The Oil Palm Development Association of Ghana (OPDAG) has launched a five-year strategic plan to improve its governance, administrative structure and funding status. The strategic plan begins in 2020 and is on the theme ‘Creating a Socially Responsible, Ecologically Sustainable and an Economically Vibrant and Inclusive Oil Palm Industry in Ghana’.
The plan was developed through collaboration and consensus-building with veritable representation from actors along the entire palm oil value chain. The strengths, weakness, opportunity and threats (SWOT) of OPDAG and the general oil palm sector were identified. The findings helped in identifying the critical issues and factors upon which the 5-year strategic plan was developed.
It is believed that after the five years OPDAG will have an improved governance and administrative structure, and will have established a sustainable source of funding and an auditable financial management system.
The plan also seeks to improve the membership base and service delivery to members; improve internal and external communication; adoption and use of globally-recognised best practices across the value chain; and push policy advocacy for good of the industry.
Each of the strategic pillars has its own related activities designed to contribute in the achievement of the association’s overall objectives. These pillars are in tune with the changes that are occurring within the sector – particularly taking cognisance of the Sustainable Development Goals (SDGs) and responsible production in line with other globally recognised sustainability principles and criteria.
The President of the Association, Samuel Avaala, speaking at the plan’s official launch said: “The strength, weakness, opportunities and threats of the association and entire oil palm sector are identified and captured in the plan”.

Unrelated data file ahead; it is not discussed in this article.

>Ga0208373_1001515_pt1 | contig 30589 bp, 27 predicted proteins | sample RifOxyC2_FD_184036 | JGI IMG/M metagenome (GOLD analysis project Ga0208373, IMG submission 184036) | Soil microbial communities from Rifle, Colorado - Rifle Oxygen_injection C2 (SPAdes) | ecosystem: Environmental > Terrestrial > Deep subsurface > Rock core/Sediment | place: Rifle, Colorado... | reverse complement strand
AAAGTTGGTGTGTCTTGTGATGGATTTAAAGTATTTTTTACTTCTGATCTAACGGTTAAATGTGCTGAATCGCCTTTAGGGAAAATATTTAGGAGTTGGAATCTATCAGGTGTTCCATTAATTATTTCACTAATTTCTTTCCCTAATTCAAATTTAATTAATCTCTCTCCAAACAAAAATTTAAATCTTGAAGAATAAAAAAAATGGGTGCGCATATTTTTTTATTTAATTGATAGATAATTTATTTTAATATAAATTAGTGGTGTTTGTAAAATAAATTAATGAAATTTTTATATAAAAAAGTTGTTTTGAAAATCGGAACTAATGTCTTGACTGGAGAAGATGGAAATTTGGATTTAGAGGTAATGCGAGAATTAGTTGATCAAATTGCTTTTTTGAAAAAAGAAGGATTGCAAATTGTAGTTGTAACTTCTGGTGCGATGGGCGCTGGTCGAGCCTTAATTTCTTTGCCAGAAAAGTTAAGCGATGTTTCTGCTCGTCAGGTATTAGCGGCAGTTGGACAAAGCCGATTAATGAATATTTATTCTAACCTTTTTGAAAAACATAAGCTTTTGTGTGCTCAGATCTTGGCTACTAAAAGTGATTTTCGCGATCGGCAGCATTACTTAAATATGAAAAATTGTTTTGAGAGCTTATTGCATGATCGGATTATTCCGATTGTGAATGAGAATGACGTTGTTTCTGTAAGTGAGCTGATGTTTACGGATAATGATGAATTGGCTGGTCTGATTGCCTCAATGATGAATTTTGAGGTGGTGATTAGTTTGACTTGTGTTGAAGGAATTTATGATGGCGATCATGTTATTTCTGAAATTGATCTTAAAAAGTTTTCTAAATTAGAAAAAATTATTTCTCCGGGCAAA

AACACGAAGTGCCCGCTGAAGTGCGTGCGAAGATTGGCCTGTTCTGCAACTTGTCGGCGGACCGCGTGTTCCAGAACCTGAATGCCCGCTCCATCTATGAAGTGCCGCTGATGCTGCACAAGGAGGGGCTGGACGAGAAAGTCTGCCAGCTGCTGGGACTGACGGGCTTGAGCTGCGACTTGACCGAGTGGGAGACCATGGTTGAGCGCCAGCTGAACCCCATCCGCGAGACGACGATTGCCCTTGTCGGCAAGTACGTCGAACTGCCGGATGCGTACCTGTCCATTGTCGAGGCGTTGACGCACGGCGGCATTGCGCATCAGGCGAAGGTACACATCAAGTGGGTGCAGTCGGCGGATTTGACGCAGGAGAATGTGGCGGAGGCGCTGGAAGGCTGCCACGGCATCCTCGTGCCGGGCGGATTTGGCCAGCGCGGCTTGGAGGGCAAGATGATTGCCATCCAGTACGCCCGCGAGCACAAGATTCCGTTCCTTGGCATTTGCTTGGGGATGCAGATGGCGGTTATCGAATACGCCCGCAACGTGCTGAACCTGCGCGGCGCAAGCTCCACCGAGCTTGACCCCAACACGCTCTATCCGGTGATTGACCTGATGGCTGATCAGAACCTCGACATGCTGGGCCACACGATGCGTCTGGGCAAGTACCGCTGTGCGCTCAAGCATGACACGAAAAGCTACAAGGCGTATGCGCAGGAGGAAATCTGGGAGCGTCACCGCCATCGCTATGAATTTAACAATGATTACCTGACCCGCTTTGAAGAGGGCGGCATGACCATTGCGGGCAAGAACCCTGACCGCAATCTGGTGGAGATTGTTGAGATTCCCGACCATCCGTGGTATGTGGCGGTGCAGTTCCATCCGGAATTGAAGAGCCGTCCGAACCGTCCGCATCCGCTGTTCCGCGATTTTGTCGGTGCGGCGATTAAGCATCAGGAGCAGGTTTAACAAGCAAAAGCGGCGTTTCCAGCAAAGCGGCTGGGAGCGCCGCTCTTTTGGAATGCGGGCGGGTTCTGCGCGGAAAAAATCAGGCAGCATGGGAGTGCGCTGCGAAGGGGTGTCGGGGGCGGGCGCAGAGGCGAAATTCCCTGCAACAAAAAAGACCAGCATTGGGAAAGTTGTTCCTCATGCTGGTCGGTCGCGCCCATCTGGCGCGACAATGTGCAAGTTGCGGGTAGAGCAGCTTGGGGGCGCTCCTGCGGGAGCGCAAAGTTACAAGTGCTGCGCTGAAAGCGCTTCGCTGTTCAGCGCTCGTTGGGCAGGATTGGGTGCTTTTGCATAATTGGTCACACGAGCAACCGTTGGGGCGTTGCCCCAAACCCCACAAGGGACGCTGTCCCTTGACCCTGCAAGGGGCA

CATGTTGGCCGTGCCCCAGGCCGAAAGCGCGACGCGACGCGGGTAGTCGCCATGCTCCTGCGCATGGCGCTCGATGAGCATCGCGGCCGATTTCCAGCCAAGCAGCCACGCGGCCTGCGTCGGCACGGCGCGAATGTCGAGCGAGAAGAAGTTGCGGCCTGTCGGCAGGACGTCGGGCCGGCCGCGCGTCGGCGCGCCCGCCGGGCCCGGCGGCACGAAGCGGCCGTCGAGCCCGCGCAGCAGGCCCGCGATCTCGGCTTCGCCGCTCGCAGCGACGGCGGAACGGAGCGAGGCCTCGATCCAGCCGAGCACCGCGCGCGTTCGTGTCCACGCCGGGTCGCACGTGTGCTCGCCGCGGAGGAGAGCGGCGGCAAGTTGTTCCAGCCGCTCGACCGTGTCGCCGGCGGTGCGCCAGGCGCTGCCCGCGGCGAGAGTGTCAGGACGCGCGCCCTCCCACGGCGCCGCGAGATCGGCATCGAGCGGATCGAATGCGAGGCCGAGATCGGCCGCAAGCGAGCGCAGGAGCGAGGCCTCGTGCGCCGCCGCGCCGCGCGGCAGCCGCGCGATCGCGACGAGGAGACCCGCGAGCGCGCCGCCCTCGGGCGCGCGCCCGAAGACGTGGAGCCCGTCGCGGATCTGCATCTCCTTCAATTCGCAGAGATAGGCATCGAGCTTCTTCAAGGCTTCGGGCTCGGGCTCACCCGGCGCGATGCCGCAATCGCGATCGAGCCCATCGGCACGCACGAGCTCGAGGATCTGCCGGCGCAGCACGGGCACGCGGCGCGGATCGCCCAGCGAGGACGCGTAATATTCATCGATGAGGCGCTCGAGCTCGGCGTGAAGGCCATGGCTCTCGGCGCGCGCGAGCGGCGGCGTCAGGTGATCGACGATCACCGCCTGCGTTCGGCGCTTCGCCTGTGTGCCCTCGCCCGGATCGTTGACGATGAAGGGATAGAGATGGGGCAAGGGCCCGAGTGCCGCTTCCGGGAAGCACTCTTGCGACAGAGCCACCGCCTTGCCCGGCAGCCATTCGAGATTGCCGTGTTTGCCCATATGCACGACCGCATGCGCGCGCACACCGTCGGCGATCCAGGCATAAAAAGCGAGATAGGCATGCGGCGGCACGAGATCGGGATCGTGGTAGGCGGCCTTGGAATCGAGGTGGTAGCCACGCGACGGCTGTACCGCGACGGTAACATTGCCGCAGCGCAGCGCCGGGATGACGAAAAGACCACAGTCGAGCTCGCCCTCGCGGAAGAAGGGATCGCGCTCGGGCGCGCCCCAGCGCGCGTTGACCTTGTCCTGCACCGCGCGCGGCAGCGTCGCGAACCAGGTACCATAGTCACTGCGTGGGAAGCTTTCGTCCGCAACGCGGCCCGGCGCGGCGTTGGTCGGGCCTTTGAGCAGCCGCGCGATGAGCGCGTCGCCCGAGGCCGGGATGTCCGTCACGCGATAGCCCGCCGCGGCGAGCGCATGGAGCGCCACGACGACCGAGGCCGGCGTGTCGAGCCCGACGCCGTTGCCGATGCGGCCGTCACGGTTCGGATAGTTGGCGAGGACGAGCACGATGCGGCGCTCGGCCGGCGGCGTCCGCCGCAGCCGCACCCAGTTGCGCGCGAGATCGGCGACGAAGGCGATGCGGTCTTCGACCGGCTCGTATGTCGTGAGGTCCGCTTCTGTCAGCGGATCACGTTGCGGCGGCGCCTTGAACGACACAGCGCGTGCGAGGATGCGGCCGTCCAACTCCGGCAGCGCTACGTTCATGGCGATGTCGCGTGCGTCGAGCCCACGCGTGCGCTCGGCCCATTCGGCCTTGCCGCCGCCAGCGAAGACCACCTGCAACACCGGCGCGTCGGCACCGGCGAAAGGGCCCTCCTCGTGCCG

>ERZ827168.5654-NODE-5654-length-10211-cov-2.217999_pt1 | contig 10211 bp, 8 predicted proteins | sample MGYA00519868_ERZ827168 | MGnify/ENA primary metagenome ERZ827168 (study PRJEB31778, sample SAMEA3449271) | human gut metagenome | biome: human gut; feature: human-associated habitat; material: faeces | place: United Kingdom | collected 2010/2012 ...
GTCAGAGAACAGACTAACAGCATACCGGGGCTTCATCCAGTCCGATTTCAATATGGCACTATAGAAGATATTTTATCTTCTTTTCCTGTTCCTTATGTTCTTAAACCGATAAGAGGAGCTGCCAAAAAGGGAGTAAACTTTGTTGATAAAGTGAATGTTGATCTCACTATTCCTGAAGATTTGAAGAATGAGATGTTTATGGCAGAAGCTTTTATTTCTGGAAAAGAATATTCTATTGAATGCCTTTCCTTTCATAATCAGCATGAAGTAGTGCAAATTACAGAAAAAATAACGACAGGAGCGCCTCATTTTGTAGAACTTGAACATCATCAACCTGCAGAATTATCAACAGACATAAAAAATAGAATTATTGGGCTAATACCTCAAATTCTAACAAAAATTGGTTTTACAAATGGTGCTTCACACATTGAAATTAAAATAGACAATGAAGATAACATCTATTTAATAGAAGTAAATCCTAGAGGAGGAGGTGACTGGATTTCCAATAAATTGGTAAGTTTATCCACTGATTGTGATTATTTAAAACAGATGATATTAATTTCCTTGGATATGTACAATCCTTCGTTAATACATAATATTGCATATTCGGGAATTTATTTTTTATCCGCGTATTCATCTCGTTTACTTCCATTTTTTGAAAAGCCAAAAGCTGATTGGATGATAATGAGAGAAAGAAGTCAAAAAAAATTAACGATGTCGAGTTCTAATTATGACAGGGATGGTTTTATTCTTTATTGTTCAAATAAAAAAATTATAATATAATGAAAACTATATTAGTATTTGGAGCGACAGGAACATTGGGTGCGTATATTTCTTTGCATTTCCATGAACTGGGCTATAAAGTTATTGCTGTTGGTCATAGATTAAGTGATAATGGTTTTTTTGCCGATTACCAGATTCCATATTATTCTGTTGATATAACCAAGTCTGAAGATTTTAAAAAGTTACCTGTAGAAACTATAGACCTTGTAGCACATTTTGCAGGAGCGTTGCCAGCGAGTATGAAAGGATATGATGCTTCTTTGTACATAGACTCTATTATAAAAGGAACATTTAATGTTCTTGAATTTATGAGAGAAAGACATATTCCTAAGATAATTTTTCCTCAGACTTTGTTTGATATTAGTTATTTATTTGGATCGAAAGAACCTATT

He said the association, since it’s relaunch in 2015, had chalked-up a lot of successes and resolved many challenges – adding that to sustain the gains made while addressing the challenges identified, there was a need to develop and implement a strategic plan to serve as a blue-print for development of the sector.
“The findings helped in identifying the critical issues and factors upon which this five-year strategic plan was developed. These pillars are in tune with changes that are occurring within the sector, particularly taking cognisance of the Sustainable Development Goals and responsible production – in line with other globally recognised sustainability principles and criteria,” he added.
He commended the management of Solidarid West Africa and the Embassy of the Royal Kingdom of Netherlands for their support to the association and the oil palm industry.
The Regional Director-Solidaridad West Africa, Isaac Gyamfi, said the organisation has been in Ghana’s oil palm sector since 2012 – promoting yield intensification at both farm and mill levels through the introduction of Best Management Practices and improved processing technology.
He said the organisation has also supported the revitalisation of OPDAG and played a role in establishment of the Tree Crops Development Authority, all implemented under the Sustainable West Africa Oil Palm Programme.
The Netherlands Ambassador to Ghana, Ron Strikker, urged them to take the initiative very seriously, so that “we can develop an oil palm industry in Ghana without the social and environmental challenges we have witnessed in other parts of the world”. He expressed hope that the leadership of OPDAG will facilitate information sharing and interactions between companies in the oil palm sector of Ghana and the Netherlands.